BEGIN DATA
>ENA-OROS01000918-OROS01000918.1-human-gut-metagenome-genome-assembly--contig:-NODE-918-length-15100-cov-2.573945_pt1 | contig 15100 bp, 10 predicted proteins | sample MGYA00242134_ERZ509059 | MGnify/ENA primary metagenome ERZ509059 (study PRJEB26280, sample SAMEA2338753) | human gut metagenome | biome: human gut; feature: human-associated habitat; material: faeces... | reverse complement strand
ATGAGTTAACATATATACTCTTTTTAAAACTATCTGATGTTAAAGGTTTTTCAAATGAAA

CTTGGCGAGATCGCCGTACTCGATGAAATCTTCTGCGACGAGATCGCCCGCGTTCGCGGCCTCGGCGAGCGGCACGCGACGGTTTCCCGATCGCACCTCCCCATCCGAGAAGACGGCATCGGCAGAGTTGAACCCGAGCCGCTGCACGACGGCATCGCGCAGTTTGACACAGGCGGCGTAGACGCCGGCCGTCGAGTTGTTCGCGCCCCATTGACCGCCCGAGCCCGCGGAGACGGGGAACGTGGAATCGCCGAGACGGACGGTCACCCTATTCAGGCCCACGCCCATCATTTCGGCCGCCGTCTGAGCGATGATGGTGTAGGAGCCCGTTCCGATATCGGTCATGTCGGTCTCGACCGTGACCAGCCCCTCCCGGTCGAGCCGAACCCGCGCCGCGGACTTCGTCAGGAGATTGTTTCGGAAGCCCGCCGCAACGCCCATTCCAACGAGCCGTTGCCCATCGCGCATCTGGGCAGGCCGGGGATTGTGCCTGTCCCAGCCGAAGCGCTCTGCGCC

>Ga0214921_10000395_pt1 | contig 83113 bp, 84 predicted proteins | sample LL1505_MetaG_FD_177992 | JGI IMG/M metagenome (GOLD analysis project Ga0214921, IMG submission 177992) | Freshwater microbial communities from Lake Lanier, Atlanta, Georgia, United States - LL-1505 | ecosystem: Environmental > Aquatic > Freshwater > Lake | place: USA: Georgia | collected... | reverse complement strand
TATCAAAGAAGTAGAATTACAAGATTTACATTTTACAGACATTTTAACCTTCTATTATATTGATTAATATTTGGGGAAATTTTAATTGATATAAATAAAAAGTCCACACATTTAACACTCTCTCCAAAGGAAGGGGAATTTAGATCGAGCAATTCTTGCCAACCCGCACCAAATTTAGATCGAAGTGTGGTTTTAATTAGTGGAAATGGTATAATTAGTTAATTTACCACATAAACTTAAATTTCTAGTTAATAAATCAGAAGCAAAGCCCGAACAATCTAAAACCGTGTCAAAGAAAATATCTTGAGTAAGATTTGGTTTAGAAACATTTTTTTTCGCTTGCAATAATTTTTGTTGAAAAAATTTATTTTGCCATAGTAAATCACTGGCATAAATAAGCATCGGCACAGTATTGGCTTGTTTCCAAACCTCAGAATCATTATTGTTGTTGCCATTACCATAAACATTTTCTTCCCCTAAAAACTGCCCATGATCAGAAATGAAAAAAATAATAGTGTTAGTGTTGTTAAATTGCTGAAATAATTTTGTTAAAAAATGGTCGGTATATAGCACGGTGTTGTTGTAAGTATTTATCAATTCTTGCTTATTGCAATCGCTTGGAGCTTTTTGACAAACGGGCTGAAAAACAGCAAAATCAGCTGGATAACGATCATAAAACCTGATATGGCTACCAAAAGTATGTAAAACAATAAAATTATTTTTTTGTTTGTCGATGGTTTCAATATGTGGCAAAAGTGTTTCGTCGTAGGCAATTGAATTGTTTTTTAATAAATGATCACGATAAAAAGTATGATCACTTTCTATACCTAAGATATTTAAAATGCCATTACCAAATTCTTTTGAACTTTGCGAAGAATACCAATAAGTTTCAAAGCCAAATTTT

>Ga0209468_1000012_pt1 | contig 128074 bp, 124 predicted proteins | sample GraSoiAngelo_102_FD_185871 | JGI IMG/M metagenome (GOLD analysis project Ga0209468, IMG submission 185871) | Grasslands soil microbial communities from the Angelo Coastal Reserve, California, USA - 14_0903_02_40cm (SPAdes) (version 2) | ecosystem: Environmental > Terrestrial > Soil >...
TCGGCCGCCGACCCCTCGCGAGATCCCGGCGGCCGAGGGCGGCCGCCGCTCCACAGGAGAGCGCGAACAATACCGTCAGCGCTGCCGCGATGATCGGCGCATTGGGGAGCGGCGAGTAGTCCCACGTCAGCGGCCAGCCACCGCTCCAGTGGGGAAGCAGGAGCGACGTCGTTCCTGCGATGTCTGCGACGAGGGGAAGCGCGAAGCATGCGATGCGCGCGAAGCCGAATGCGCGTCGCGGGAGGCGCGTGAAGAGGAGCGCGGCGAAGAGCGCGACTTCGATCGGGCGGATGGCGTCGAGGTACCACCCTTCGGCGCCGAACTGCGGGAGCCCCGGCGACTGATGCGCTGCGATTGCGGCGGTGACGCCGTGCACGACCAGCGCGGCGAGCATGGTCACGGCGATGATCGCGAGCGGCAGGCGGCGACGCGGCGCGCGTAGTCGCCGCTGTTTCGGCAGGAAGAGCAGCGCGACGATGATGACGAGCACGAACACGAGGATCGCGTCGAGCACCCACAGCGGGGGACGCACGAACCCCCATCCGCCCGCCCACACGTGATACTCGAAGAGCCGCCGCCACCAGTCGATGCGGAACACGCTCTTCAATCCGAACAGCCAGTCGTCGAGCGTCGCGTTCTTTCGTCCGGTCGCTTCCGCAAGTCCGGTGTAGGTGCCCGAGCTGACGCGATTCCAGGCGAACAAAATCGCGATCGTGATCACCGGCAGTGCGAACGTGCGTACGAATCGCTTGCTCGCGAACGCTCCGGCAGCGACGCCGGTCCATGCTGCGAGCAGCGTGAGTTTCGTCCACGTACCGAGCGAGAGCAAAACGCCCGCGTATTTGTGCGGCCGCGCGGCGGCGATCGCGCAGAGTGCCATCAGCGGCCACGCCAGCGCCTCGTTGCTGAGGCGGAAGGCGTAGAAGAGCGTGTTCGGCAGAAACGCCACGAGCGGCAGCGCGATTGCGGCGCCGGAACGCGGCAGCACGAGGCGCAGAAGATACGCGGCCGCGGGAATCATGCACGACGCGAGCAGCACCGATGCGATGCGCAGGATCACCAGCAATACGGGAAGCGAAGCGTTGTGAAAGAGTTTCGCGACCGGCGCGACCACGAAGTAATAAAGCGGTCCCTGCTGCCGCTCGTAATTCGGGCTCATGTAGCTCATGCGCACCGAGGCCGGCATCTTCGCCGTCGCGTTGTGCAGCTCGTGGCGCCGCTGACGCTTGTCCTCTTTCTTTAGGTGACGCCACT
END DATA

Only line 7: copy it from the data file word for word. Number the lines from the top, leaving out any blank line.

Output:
TCGGCCGCCGACCCCTCGCGAGATCCCGGCGGCCGAGGGCGGCCGCCGCTCCACAGGAGAGCGCGAACAATACCGTCAGCGCTGCCGCGATGATCGGCGCATTGGGGAGCGGCGAGTAGTCCCACGTCAGCGGCCAGCCACCGCTCCAGTGGGGAAGCAGGAGCGACGTCGTTCCTGCGATGTCTGCGACGAGGGGAAGCGCGAAGCATGCGATGCGCGCGAAGCCGAATGCGCGTCGCGGGAGGCGCGTGAAGAGGAGCGCGGCGAAGAGCGCGACTTCGATCGGGCGGATGGCGTCGAGGTACCACCCTTCGGCGCCGAACTGCGGGAGCCCCGGCGACTGATGCGCTGCGATTGCGGCGGTGACGCCGTGCACGACCAGCGCGGCGAGCATGGTCACGGCGATGATCGCGAGCGGCAGGCGGCGACGCGGCGCGCGTAGTCGCCGCTGTTTCGGCAGGAAGAGCAGCGCGACGATGATGACGAGCACGAACACGAGGATCGCGTCGAGCACCCACAGCGGGGGACGCACGAACCCCCATCCGCCCGCCCACACGTGATACTCGAAGAGCCGCCGCCACCAGTCGATGCGGAACACGCTCTTCAATCCGAACAGCCAGTCGTCGAGCGTCGCGTTCTTTCGTCCGGTCGCTTCCGCAAGTCCGGTGTAGGTGCCCGAGCTGACGCGATTCCAGGCGAACAAAATCGCGATCGTGATCACCGGCAGTGCGAACGTGCGTACGAATCGCTTGCTCGCGAACGCTCCGGCAGCGACGCCGGTCCATGCTGCGAGCAGCGTGAGTTTCGTCCACGTACCGAGCGAGAGCAAAACGCCCGCGTATTTGTGCGGCCGCGCGGCGGCGATCGCGCAGAGTGCCATCAGCGGCCACGCCAGCGCCTCGTTGCTGAGGCGGAAGGCGTAGAAGAGCGTGTTCGGCAGAAACGCCACGAGCGGCAGCGCGATTGCGGCGCCGGAACGCGGCAGCACGAGGCGCAGAAGATACGCGGCCGCGGGAATCATGCACGACGCGAGCAGCACCGATGCGATGCGCAGGATCACCAGCAATACGGGAAGCGAAGCGTTGTGAAAGAGTTTCGCGACCGGCGCGACCACGAAGTAATAAAGCGGTCCCTGCTGCCGCTCGTAATTCGGGCTCATGTAGCTCATGCGCACCGAGGCCGGCATCTTCGCCGTCGCGTTGTGCAGCTCGTGGCGCCGCTGACGCTTGTCCTCTTTCTTTAGGTGACGCCACT